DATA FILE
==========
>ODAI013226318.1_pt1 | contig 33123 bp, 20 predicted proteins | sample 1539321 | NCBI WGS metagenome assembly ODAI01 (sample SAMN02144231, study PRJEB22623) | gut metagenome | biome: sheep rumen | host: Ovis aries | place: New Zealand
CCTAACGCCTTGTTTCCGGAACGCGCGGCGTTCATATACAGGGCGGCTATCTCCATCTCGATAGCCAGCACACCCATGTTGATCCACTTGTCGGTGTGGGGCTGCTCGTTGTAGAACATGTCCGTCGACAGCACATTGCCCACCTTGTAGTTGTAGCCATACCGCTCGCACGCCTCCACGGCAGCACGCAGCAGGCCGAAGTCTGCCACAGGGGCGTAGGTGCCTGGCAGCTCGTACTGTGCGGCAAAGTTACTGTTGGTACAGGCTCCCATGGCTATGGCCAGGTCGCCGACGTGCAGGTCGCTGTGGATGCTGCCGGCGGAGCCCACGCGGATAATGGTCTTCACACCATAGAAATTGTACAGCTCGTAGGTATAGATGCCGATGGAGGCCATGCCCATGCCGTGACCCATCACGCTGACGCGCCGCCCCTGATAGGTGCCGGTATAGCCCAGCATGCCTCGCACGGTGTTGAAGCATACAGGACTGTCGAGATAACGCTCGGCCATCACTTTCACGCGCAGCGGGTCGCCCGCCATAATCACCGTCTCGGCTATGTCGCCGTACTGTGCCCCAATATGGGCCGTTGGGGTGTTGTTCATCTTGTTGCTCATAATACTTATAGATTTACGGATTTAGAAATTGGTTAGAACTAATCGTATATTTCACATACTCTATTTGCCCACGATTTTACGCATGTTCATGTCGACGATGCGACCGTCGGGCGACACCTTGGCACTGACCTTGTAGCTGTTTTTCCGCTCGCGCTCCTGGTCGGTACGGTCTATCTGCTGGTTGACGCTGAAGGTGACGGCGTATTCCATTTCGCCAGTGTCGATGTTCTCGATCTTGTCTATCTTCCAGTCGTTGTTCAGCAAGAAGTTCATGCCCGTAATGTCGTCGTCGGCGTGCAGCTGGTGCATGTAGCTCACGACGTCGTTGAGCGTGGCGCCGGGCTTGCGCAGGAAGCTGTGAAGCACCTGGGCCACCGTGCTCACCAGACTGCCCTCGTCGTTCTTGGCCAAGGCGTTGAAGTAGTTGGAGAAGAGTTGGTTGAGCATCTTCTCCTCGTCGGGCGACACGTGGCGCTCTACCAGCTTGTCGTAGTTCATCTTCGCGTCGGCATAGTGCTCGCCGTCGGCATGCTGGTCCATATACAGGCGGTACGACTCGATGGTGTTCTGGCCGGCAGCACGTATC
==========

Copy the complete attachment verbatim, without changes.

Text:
>ODAI013226318.1_pt1 | contig 33123 bp, 20 predicted proteins | sample 1539321 | NCBI WGS metagenome assembly ODAI01 (sample SAMN02144231, study PRJEB22623) | gut metagenome | biome: sheep rumen | host: Ovis aries | place: New Zealand
CCTAACGCCTTGTTTCCGGAACGCGCGGCGTTCATATACAGGGCGGCTATCTCCATCTCGATAGCCAGCACACCCATGTTGATCCACTTGTCGGTGTGGGGCTGCTCGTTGTAGAACATGTCCGTCGACAGCACATTGCCCACCTTGTAGTTGTAGCCATACCGCTCGCACGCCTCCACGGCAGCACGCAGCAGGCCGAAGTCTGCCACAGGGGCGTAGGTGCCTGGCAGCTCGTACTGTGCGGCAAAGTTACTGTTGGTACAGGCTCCCATGGCTATGGCCAGGTCGCCGACGTGCAGGTCGCTGTGGATGCTGCCGGCGGAGCCCACGCGGATAATGGTCTTCACACCATAGAAATTGTACAGCTCGTAGGTATAGATGCCGATGGAGGCCATGCCCATGCCGTGACCCATCACGCTGACGCGCCGCCCCTGATAGGTGCCGGTATAGCCCAGCATGCCTCGCACGGTGTTGAAGCATACAGGACTGTCGAGATAACGCTCGGCCATCACTTTCACGCGCAGCGGGTCGCCCGCCATAATCACCGTCTCGGCTATGTCGCCGTACTGTGCCCCAATATGGGCCGTTGGGGTGTTGTTCATCTTGTTGCTCATAATACTTATAGATTTACGGATTTAGAAATTGGTTAGAACTAATCGTATATTTCACATACTCTATTTGCCCACGATTTTACGCATGTTCATGTCGACGATGCGACCGTCGGGCGACACCTTGGCACTGACCTTGTAGCTGTTTTTCCGCTCGCGCTCCTGGTCGGTACGGTCTATCTGCTGGTTGACGCTGAAGGTGACGGCGTATTCCATTTCGCCAGTGTCGATGTTCTCGATCTTGTCTATCTTCCAGTCGTTGTTCAGCAAGAAGTTCATGCCCGTAATGTCGTCGTCGGCGTGCAGCTGGTGCATGTAGCTCACGACGTCGTTGAGCGTGGCGCCGGGCTTGCGCAGGAAGCTGTGAAGCACCTGGGCCACCGTGCTCACCAGACTGCCCTCGTCGTTCTTGGCCAAGGCGTTGAAGTAGTTGGAGAAGAGTTGGTTGAGCATCTTCTCCTCGTCGGGCGACACGTGGCGCTCTACCAGCTTGTCGTAGTTCATCTTCGCGTCGGCATAGTGCTCGCCGTCGGCATGCTGGTCCATATACAGGCGGTACGACTCGATGGTGTTCTGGCCGGCAGCACGTATC